Francesca Caccini: O viva rosa

Shannon Mercer (sop); Sylvain Bergeron, Amanda Keesmaat, Luc Beausejour (Analekta AN 2 9966)

23 April 2010 5 stars

Shannon MercerDespite the fact that this new release of arias by Francesca Caccini appears to be Shannon Mercer's sixth recording for the Analekta label, I had never previously encountered this superb soprano. A quick check of the catalog reveals that she has recorded Welsh songs and music by Bach, Vivaldi, Mondonville, and Marais. I now have keen interest in these other titles, because this new release – 'Francesca Caccini, O Viva Rosa' – is one of the finest discs I have heard in a long while. Mercer and her outstanding collaborators, Luc Beauséjour (harpsichord and organ), Sylvain Bergeron (theorbo and baroque guitar), and Amanda Keesmaat (cello), have assembled a superlative tribute to Francesca Caccini (1587 – c.1641) – one of the finest Florentine composers of the early Seventeenth-Century.

Caccini was an accomplished singer, and her performances attracted all the exposure (and financial support) she needed in order to pursue her other talents as a voice teacher and composer. She was so successful in the latter category, that she is generally recognized as the creator of the first opera written by a woman: La liberazione di Ruggiero, one of approximately fifteen stage works she completed or to which she contributed substantial music. Her famous father, Giulio Caccini, was a member of the Florentine Camerata, and the entire family was dedicated to the advancement of musical and humanist ideals. By the age of twenty, in 1607, Francesca had secured a position as singer and composer under the patronage of the powerful Medici family. Married twice in the ensuing decades, her brilliant career evolved from strength to strength, and her reputation and legacy grew far beyond the borders of her homeland.

Her vocal compositions show a strong penchant for sudden dissonance and harmonically challenging accompaniments. They are especially taxing in their demand for supreme breath-control: she often composed very long phrases, requiring all sorts of turns, trills, and melismatic passages. Additionally, the emotional underpinnings of her vocal lines are vividly illustrated, and run the gamut from delight to reverence to grief. She composed in a wide variety of forms and styles, and there is a fine mixture represented on this disc, including several stunning instrumental selections.

The striking qualities of Mercer's liquid, full-bodied lyric soprano are on display starting with the first canzonetta 'O viva rosa'. The clear, resonant, yet intimate quality of the recording itself allows the listener to hear and enjoy every detail of Mercer's immaculate singing as well as the playing of the instrumentalists. Her light soprano has a glowing core to the sound in which we hear her emotional connection to the music as she sings. Her use of legato is flawless, and she offers the exceptional breath control demanded by Caccini's music. She also negotiates an incredible variety of ornaments – turns, shakes, trills, melismas – all with utter security and the insouciance that comes from having a rock-solid vocal technique. The album, taken as a whole, is a tour-de-force of virtuoso singing and playing. I couldn't imagine better quality performances from any of the participants.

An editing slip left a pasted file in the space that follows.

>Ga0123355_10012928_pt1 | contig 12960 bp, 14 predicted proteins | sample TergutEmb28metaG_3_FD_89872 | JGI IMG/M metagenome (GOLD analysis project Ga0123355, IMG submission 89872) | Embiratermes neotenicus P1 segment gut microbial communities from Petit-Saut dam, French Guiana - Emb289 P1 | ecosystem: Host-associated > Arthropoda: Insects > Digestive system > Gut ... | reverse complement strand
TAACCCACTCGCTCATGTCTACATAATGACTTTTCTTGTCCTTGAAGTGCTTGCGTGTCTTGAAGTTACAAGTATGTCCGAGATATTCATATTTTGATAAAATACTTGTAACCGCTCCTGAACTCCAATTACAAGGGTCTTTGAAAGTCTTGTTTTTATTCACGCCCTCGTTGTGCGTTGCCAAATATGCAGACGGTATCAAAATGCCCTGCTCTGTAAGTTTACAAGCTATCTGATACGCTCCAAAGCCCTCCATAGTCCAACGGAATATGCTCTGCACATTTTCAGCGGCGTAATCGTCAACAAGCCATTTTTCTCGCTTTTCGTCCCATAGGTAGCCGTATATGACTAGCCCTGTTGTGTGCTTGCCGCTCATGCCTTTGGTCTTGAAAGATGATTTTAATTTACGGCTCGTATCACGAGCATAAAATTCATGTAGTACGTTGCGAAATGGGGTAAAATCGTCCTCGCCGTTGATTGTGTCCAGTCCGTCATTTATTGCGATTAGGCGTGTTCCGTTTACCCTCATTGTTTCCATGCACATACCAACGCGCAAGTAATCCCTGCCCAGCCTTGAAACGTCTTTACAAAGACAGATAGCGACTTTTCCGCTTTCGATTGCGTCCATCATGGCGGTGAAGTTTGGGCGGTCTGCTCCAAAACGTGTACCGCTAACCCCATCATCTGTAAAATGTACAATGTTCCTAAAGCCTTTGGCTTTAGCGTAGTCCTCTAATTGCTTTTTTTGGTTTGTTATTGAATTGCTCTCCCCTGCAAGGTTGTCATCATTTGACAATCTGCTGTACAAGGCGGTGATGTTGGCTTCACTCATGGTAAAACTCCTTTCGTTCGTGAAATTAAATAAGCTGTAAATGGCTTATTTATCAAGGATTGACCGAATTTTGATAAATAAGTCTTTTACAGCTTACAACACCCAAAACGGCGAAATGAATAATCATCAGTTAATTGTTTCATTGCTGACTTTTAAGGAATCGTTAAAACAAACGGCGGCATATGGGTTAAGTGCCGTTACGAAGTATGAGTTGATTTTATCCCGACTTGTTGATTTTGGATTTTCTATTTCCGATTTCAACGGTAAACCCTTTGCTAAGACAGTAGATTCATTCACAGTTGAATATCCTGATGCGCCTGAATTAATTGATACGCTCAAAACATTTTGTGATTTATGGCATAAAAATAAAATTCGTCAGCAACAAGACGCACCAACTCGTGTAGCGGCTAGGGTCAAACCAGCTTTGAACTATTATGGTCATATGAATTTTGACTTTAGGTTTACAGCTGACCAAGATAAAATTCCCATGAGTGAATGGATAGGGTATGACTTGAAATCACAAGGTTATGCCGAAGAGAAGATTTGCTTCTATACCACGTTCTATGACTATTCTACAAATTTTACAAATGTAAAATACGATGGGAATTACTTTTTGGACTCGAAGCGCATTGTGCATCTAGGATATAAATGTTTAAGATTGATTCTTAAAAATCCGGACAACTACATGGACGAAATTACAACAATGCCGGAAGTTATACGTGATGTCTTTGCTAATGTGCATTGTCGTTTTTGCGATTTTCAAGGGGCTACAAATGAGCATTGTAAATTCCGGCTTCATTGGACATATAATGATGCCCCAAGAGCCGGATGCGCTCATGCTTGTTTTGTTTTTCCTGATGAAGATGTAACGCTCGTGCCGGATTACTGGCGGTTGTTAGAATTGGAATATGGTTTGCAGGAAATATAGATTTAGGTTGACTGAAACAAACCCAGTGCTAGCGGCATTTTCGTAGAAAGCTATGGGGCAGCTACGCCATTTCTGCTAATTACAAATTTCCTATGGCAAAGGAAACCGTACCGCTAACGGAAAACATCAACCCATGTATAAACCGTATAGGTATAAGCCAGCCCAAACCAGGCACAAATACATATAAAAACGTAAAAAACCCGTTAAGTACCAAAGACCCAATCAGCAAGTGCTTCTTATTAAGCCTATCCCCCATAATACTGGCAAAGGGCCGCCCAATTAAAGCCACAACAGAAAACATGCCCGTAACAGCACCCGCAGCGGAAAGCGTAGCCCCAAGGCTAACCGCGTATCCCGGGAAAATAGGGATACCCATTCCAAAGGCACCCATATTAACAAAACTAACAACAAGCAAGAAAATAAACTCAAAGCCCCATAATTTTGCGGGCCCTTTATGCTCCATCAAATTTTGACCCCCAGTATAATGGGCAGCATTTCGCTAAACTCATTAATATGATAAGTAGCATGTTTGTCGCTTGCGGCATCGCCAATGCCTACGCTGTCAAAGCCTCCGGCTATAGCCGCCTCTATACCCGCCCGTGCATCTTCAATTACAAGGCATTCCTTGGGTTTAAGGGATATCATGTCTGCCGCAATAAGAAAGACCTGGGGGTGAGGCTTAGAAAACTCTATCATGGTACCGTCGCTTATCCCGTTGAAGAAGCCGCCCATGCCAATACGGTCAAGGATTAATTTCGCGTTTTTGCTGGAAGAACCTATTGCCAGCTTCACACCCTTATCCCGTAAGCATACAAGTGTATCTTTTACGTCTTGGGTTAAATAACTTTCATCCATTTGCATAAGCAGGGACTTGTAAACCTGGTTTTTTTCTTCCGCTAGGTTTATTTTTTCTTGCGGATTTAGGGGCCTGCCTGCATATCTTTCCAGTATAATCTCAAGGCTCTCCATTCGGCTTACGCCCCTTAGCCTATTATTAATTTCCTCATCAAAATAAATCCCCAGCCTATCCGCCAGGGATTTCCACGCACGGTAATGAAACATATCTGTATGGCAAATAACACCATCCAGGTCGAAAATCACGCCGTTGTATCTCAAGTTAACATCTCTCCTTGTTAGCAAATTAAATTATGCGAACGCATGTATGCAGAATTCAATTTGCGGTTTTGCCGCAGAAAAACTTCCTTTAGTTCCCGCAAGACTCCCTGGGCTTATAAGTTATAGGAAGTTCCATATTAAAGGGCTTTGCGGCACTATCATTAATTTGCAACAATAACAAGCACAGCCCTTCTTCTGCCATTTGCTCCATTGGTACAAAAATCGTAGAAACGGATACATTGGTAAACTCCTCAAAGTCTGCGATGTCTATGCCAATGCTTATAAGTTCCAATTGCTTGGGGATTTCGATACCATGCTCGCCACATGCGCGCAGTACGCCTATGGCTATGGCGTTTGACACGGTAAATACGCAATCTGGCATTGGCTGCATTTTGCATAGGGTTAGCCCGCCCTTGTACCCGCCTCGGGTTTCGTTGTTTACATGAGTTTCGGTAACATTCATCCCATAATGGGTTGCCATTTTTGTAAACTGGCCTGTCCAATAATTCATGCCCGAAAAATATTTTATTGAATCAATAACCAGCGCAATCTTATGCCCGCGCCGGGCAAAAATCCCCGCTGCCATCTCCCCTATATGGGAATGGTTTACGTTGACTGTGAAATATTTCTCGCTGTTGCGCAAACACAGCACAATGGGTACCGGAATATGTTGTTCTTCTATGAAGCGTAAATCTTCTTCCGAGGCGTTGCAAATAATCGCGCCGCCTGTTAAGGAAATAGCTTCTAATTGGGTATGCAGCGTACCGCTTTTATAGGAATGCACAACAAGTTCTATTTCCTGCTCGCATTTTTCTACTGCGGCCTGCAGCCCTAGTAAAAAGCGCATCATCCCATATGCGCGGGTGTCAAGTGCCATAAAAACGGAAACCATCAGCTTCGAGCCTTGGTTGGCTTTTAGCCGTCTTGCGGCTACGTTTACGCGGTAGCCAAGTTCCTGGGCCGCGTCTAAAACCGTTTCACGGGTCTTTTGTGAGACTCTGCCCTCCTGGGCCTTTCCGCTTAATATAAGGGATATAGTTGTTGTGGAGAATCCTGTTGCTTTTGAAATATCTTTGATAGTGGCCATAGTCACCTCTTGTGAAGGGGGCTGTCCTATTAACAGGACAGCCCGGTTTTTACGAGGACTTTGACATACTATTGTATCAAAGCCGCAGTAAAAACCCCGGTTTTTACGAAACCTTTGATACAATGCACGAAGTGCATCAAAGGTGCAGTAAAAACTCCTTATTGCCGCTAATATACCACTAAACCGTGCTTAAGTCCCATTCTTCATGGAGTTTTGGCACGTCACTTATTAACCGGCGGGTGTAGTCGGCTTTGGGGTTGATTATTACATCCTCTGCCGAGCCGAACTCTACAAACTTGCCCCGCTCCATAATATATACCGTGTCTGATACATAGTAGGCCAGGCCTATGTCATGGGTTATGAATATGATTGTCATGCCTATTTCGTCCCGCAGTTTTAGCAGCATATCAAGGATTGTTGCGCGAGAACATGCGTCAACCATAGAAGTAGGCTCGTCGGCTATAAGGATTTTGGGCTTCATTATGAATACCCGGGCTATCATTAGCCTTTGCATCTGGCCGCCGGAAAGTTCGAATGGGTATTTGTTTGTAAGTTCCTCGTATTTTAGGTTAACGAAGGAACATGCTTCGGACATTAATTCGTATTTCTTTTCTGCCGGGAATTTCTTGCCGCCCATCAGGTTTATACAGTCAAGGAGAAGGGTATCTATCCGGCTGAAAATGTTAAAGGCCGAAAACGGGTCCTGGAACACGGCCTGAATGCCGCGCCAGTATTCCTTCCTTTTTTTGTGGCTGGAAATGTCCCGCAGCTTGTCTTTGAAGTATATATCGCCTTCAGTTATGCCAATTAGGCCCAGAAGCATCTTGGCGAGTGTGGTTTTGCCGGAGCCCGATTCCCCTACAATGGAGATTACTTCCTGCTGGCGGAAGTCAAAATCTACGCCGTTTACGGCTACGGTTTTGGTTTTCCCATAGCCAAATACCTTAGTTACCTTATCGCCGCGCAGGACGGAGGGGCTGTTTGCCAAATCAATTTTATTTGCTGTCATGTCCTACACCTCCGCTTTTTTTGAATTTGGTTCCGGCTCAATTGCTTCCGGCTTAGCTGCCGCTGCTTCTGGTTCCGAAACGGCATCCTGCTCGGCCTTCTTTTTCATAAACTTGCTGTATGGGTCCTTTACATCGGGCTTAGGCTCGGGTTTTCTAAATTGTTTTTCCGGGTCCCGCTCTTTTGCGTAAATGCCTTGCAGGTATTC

It is difficult to pick individual pieces to laud above others, and the choices would obviously depend on the personal taste of the listener. For me, I appreciated Mercer's versatility in 'Rendi alle mie speranze il verde', in which she displays seemingly every possible type of ornament, from straight tone to shakes to repeated tones and melismas. But perhaps her most astounding singing comes with 'Lasciatemi' – listed in the booklet as an aria, but sounding very much like a long, spellbinding lament. It is a marvelous piece of singing from start to finish. The instrumental selections feature the three 'accompanying' musicians and are every bit as gorgeous as the vocal tracks. 'Io veggio I campi verdeggiar fecondi' features Keesmaat on cello and Bergeron on theorbo – showing off both artists to perfection. Equally wonderful are 'Te lucis ante terminum' for Beauséjour on solo organ and 'Quattro Canzoni di mio padre' for Bergeron on solo guitar. These instrumental tracks serve to showcase the virtuosity of the accompanying musicians, of course, but also add variety to an already rich program.

I urge anyone interested in Early Music to give this disc a try. As a composer, Francesca Caccini should be heard much more often, and will surely make a strong impression. In addition, it is a rare occurrence that four musicians of superlative quality shine equally brightly in such a well-planned and satisfying program. As mentioned at the outset of this review, this disc is one of the finest I have encountered for a long while, and will provide many hours of pleasure and repeated listening.

By David Laviska